Global demand for electric vehicles is forecast to rise sharply: by 2025, the number of new vehicle registrations is expected to reach 25 million per year....

Im Focus: The “TRiC” to folding actin

Proteins must be folded correctly to fulfill their molecular functions in cells. Molecular assistants called chaperones help proteins exploit their inbuilt folding potential and reach the correct three-dimensional structure. Researchers at the Max Planck Institute of Biochemistry (MPIB) have demonstrated that actin, the most abundant protein in higher developed cells, does not have the inbuilt potential to fold and instead requires special assistance to fold into its active state. The chaperone TRiC uses a previously undescribed mechanism to perform actin folding. The study was recently published in the journal Cell.

Actin is the most abundant protein in highly developed cells and has diverse functions in processes like cell stabilization, cell division and muscle...

Im Focus: Lining up surprising behaviors of superconductor with one of the world's strongest magnets

Scientists have discovered that the electrical resistance of a copper-oxide compound depends on the magnetic field in a very unusual way -- a finding that could help direct the search for materials that can perfectly conduct electricity at room temperatur

What happens when really powerful magnets--capable of producing magnetic fields nearly two million times stronger than Earth's--are applied to materials that...

Im Focus: World record: Fastest 3-D tomographic images at BESSY II

The quality of materials often depends on the manufacturing process. In casting and welding, for example, the rate at which melts solidify and the resulting microstructure of the alloy is important. With metallic foams as well, it depends on exactly how the foaming process takes place. To understand these processes fully requires fast sensing capability. The fastest 3D tomographic images to date have now been achieved at the BESSY II X-ray source operated by the Helmholtz-Zentrum Berlin.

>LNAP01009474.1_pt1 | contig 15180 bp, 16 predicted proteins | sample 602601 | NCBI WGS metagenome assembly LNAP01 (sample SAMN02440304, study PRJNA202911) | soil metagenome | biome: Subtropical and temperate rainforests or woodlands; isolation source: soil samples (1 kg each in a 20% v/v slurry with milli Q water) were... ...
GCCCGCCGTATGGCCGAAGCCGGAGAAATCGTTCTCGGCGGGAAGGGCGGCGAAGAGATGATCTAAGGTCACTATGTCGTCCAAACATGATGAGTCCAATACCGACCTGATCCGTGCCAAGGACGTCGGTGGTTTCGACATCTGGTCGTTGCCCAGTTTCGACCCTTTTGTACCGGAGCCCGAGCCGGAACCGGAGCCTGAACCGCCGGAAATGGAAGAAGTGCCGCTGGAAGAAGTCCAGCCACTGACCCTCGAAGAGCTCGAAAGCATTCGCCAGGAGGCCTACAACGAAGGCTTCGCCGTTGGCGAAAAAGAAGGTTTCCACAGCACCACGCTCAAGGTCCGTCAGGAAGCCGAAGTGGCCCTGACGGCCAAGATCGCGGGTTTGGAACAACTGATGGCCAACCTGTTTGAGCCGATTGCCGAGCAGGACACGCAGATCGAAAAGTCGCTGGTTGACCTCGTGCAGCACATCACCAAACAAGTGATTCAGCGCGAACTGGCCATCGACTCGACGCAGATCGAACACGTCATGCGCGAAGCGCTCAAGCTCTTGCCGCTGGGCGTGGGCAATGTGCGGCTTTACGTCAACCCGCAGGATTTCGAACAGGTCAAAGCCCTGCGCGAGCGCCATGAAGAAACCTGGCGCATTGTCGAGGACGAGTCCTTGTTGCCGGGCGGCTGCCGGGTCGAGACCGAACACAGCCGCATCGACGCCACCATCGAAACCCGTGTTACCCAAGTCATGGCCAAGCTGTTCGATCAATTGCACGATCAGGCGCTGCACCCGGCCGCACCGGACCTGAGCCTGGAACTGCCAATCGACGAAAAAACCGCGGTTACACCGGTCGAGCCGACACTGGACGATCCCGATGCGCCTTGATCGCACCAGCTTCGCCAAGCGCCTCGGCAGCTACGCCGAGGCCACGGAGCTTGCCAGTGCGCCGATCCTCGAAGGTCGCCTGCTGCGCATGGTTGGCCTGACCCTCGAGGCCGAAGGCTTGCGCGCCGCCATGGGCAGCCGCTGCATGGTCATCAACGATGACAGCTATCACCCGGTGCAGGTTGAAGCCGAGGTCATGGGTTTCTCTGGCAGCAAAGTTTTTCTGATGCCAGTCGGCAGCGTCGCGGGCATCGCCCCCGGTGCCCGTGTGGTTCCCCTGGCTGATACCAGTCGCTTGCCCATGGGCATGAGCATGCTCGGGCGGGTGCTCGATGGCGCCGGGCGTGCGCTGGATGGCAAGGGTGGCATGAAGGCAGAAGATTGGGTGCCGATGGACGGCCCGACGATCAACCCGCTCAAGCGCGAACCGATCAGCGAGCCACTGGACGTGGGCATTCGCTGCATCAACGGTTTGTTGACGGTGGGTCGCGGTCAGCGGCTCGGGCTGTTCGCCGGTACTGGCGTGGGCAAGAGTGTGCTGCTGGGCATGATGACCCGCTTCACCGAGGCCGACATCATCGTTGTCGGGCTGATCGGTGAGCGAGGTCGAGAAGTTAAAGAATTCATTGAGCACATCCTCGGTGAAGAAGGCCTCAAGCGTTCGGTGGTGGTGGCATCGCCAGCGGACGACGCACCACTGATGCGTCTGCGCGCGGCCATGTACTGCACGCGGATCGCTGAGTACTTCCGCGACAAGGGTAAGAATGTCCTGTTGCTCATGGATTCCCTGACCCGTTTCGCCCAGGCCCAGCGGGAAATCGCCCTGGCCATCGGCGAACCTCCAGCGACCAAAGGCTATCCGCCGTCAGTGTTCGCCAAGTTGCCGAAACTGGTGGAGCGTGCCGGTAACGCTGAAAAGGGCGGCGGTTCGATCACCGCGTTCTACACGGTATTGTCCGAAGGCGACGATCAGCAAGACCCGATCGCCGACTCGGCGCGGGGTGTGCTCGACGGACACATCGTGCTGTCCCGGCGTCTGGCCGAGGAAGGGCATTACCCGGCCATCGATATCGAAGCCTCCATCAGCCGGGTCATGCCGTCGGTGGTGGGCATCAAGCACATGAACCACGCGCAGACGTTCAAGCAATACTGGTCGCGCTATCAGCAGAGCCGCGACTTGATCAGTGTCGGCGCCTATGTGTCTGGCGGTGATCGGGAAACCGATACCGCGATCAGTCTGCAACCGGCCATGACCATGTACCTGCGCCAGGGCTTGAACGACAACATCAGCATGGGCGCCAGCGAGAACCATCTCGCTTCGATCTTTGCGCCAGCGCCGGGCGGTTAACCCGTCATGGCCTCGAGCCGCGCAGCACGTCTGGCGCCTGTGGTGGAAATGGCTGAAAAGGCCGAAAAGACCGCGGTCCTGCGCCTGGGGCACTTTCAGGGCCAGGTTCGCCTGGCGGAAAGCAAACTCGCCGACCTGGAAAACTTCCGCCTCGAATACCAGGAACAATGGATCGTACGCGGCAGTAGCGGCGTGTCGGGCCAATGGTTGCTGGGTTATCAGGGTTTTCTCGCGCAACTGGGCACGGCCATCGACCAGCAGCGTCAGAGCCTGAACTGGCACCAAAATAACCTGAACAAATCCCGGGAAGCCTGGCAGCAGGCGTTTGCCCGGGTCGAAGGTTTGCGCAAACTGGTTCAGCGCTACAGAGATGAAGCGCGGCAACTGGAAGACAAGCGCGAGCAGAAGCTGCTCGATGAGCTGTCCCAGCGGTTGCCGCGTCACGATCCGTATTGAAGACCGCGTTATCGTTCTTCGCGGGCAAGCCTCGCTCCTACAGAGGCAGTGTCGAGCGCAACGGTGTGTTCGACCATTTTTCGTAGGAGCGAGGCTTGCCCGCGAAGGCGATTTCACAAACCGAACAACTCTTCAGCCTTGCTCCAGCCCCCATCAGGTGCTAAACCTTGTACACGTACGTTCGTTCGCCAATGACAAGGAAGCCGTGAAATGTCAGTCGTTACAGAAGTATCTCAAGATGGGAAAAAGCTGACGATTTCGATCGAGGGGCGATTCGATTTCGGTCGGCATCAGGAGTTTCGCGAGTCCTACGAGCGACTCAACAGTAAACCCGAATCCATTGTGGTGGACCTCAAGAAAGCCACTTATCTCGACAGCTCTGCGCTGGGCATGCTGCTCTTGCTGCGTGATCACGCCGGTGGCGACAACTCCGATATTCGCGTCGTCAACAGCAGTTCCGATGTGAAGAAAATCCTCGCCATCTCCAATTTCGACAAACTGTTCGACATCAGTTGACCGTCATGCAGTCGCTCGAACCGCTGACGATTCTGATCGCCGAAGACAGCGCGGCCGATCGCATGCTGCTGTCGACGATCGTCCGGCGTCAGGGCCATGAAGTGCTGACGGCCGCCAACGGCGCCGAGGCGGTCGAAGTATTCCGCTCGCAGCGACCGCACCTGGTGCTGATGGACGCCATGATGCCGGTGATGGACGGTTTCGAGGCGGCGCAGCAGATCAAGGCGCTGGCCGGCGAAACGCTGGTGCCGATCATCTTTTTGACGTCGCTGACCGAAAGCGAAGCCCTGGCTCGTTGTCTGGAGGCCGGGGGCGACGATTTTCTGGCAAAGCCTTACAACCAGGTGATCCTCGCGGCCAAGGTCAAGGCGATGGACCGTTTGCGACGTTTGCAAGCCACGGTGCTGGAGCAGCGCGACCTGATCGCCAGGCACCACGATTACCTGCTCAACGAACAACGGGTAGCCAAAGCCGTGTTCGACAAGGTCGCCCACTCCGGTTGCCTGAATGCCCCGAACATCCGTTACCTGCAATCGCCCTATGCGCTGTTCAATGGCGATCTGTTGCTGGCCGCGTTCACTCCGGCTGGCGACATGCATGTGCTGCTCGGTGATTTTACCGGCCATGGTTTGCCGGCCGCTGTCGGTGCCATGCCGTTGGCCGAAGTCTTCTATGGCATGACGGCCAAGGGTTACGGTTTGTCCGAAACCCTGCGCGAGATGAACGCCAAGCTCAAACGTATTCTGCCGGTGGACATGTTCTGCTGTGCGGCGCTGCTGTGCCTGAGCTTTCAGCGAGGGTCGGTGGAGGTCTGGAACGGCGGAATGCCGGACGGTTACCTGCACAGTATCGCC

Dr. Francisco Garcia-Moreno and his team have designed a turntable that rotates ultra-stably about its axis at a constant rotational speed. This really depends...

All Focus news of the innovation-report >>>

Anzeige

Anzeige

VideoLinks
Industry & Economy
Event News

Within reach of the Universe

08.08.2018 | Event News

A journey through the history of microscopy – new exhibition opens at the MDC

27.07.2018 | Event News

2018 Work Research Conference

25.07.2018 | Event News

 
Latest News

'Building up' stretchable electronics to be as multipurpose as your smartphone

14.08.2018 | Information Technology

During HIV infection, antibody can block B cells from fighting pathogens

14.08.2018 | Life Sciences

First study on physical properties of giant cancer cells may inform new treatments

14.08.2018 | Life Sciences

VideoLinks
Science & Research
Overview of more VideoLinks >>>